Prompt: What’s behind the door? Why is it closed?
I kick the door closed, fuming. For a moment, I debate running out there, giving him one last piece of my mind before shutting the door of my life to him forever, one last attempt to make him understand how much I’m hurting. I slump down the wall and stare numbly at the door.
I don’t know how long I sit there. There should be tears, I think, when a relationship ends. Maybe those come after the numb. After some time, I stand, locking the door and resting my head against it. Damn you, Jason.
The apartment feels cold, the emptiness creeping around me, a chill that follows me through the quiet. I pour a few fingers of scotch, throwing in a splash of water and running a bath. The hot water chases away my imaginary chill while the scotch deadens my mind. I create ripples in the water with my toes, letting the heat thaw the ice in my heart until tears are racing down my cheeks.
When the salinity of the water gets dangerous, I wrap myself in a robe and pour another scotch. My face hurts from the crying, cheeks raw from the torrent. There’s nothing on TV, but I turn it on anyway, flipping endlessly through the channels, scowling at the smiling couples living their comedic, well-timed lives. How dare they be happy.
I wake up there, wrapped in a fleece blanket on the couch, TV throwing bright colors on the walls around me. My phone is blinking in the corner, a little reminder that I’ve been ignoring the world. I debate not checking it, throwing my phone out the window and buying a new one with a new number that I’ll give to my new friends so I don’t have to deal with the secondary fallout of this breakup.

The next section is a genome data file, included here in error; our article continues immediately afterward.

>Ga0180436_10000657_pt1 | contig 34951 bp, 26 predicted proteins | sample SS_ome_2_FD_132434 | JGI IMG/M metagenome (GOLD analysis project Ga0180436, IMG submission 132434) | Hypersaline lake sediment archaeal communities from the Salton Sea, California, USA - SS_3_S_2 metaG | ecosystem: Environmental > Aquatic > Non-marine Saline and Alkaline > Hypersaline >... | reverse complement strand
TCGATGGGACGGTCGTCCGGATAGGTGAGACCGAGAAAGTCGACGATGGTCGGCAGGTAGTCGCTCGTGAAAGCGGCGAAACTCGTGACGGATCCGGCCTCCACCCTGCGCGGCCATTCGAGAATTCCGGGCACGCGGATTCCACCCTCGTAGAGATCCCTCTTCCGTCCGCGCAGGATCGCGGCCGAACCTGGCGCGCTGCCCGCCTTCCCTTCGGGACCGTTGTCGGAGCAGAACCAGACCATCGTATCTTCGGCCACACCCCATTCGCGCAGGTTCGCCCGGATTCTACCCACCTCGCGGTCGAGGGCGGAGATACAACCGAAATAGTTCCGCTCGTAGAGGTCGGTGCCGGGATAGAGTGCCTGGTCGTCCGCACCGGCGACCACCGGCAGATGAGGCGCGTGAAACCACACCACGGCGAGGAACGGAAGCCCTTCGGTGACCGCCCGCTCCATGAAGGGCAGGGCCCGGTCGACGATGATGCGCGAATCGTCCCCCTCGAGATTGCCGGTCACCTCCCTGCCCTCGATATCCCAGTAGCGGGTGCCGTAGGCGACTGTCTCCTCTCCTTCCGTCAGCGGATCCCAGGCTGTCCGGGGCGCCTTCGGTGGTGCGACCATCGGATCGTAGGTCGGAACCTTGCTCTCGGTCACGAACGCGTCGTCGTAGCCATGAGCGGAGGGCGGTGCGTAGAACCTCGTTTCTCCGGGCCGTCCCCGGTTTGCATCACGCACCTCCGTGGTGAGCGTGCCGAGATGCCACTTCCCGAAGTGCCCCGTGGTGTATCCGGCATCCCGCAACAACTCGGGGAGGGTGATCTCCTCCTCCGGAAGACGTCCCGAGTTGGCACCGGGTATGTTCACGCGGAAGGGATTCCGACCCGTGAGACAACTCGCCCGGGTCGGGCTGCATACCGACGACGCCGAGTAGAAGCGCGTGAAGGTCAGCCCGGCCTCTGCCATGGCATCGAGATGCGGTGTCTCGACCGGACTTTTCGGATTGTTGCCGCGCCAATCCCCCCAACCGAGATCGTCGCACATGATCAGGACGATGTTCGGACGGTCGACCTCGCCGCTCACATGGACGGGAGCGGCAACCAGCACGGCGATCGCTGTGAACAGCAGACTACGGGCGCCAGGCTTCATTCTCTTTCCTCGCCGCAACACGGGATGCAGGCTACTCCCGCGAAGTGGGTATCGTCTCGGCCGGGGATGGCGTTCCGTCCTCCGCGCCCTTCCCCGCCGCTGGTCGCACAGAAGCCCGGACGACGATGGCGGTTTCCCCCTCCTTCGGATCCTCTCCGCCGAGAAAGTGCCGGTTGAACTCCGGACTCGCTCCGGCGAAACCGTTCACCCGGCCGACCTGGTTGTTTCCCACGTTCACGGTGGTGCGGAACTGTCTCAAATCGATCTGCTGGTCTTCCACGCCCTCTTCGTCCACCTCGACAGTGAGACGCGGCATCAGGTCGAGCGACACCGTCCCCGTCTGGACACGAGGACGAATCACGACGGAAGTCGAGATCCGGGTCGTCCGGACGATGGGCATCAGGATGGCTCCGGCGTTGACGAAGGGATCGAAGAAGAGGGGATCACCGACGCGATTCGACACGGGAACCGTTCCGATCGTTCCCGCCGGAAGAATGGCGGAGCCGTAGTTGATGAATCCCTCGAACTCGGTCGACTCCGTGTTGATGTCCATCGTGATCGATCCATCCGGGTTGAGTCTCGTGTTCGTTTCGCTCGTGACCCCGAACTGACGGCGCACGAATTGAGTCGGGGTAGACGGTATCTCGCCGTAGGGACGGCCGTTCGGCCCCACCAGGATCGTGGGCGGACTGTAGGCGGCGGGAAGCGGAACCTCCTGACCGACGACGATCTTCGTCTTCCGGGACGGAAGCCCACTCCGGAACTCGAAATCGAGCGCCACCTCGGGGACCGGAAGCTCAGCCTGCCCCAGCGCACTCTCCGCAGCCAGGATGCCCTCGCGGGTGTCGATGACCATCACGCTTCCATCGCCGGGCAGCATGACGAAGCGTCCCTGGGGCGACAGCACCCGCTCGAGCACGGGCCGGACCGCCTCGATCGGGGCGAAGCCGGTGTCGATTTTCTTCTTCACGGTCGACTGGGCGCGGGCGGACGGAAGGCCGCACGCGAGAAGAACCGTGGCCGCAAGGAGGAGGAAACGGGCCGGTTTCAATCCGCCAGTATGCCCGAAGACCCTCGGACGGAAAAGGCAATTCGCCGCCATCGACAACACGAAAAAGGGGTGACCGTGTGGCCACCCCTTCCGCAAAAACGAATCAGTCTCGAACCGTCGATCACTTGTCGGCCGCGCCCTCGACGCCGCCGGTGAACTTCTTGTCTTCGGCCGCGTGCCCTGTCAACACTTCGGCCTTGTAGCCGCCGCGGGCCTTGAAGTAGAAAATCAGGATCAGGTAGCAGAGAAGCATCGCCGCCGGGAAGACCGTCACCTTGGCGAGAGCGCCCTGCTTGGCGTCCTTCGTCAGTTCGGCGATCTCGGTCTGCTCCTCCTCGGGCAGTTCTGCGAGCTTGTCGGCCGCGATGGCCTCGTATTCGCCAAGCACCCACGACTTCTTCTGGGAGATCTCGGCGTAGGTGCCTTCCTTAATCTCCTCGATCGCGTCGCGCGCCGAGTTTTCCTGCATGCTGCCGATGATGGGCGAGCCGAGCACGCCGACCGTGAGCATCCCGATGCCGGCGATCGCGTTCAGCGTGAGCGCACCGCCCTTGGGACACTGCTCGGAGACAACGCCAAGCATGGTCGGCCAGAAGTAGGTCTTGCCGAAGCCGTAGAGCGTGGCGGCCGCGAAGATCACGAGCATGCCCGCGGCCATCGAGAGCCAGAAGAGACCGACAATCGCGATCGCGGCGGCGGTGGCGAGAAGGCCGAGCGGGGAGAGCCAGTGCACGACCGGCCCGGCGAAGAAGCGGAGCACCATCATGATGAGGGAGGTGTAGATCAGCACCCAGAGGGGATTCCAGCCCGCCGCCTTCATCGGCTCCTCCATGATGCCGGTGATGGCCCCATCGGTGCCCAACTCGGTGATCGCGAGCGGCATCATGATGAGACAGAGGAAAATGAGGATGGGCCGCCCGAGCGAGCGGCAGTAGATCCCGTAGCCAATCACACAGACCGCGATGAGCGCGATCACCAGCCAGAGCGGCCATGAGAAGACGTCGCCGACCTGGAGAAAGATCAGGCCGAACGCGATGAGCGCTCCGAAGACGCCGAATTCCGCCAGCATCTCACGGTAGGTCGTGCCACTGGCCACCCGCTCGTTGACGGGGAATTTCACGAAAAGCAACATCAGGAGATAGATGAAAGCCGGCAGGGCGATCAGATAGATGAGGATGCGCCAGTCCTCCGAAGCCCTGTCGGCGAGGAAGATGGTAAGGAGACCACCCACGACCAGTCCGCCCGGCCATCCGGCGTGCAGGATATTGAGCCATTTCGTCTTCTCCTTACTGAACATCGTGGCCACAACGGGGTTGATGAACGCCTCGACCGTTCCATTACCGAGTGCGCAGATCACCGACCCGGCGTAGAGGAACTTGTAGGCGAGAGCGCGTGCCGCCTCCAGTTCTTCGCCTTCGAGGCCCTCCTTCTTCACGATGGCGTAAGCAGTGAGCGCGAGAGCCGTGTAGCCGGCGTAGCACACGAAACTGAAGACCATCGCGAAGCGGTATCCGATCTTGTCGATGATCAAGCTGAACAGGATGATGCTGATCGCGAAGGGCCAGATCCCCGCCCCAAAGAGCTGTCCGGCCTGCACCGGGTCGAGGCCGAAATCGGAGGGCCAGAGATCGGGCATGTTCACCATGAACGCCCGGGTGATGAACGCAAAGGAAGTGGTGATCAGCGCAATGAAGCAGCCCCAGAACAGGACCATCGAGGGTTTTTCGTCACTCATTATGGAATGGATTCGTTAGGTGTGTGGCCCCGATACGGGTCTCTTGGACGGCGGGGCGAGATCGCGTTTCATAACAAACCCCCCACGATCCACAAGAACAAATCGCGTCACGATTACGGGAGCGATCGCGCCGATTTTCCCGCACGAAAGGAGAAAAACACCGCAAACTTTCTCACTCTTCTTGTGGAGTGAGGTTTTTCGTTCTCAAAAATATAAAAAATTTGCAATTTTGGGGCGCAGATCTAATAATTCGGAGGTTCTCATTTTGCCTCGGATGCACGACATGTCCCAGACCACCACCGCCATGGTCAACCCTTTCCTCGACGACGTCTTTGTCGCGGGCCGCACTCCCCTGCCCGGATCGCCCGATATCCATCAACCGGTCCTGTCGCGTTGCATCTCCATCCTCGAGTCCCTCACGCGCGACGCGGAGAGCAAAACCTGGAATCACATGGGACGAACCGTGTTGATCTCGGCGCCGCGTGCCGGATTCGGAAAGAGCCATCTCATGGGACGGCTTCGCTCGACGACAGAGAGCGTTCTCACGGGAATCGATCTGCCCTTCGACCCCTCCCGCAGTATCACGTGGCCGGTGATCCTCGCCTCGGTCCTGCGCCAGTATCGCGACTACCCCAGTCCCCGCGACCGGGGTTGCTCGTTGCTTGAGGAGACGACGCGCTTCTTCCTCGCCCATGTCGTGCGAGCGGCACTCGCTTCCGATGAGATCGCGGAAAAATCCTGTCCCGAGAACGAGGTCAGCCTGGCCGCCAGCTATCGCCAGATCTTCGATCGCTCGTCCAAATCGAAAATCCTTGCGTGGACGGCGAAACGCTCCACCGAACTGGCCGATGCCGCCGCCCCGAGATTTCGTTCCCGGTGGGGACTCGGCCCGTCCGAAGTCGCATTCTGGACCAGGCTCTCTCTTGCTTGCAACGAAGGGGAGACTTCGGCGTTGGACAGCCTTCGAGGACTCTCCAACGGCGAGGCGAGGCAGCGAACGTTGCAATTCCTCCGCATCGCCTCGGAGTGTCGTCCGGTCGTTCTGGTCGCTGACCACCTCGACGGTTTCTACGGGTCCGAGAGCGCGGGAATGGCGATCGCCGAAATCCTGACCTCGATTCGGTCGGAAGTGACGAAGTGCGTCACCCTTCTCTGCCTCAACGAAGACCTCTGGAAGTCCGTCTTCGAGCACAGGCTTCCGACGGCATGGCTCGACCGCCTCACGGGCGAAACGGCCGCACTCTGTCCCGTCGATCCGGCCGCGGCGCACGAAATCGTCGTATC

The morbid curiosity of my generation drives me to check my phone. There are messages from our shared friends; Jason must have broken the news. I don’t reply, instead posting a status update to Facebook, an electronic beacon that I’m alive and don’t want to talk to them. It prompts a new wave of messages, messages I won’t discover til the morning.
I curl up in bed, scheduling a morning email to my boss that I’m sick and won’t be coming in. Ice cream counts as medicine, right? The ceiling swirls above me, shadows stretched long from the streetlight out my window. I roll over, instinctively rolling to where Jason would be, looking to be held, forgetting that he isn’t here, that he won’t ever be here again. The realization threatens another wave of tears, but I resist, rolling to face my alarm clock instead.
It’s going to be a long night.